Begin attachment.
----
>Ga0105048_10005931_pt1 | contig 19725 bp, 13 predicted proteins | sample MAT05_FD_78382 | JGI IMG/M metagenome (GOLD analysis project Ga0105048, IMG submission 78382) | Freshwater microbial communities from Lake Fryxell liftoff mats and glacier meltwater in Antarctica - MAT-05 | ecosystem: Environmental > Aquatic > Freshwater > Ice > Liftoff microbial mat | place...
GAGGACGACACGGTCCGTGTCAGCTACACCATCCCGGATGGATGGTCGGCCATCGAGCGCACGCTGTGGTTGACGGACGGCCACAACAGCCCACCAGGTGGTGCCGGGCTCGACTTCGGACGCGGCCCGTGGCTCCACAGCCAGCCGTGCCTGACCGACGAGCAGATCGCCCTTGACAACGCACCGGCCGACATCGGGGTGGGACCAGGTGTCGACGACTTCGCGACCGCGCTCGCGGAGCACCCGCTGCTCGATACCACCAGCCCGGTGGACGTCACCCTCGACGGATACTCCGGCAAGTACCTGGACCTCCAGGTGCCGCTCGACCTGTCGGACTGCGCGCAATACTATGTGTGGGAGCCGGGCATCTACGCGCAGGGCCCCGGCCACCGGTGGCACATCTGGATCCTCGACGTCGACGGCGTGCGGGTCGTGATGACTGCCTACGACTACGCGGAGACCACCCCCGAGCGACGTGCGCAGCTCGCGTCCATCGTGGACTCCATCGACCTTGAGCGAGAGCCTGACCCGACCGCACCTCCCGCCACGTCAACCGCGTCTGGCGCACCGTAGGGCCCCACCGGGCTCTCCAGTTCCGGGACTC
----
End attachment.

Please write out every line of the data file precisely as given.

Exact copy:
>Ga0105048_10005931_pt1 | contig 19725 bp, 13 predicted proteins | sample MAT05_FD_78382 | JGI IMG/M metagenome (GOLD analysis project Ga0105048, IMG submission 78382) | Freshwater microbial communities from Lake Fryxell liftoff mats and glacier meltwater in Antarctica - MAT-05 | ecosystem: Environmental > Aquatic > Freshwater > Ice > Liftoff microbial mat | place...
GAGGACGACACGGTCCGTGTCAGCTACACCATCCCGGATGGATGGTCGGCCATCGAGCGCACGCTGTGGTTGACGGACGGCCACAACAGCCCACCAGGTGGTGCCGGGCTCGACTTCGGACGCGGCCCGTGGCTCCACAGCCAGCCGTGCCTGACCGACGAGCAGATCGCCCTTGACAACGCACCGGCCGACATCGGGGTGGGACCAGGTGTCGACGACTTCGCGACCGCGCTCGCGGAGCACCCGCTGCTCGATACCACCAGCCCGGTGGACGTCACCCTCGACGGATACTCCGGCAAGTACCTGGACCTCCAGGTGCCGCTCGACCTGTCGGACTGCGCGCAATACTATGTGTGGGAGCCGGGCATCTACGCGCAGGGCCCCGGCCACCGGTGGCACATCTGGATCCTCGACGTCGACGGCGTGCGGGTCGTGATGACTGCCTACGACTACGCGGAGACCACCCCCGAGCGACGTGCGCAGCTCGCGTCCATCGTGGACTCCATCGACCTTGAGCGAGAGCCTGACCCGACCGCACCTCCCGCCACGTCAACCGCGTCTGGCGCACCGTAGGGCCCCACCGGGCTCTCCAGTTCCGGGACTC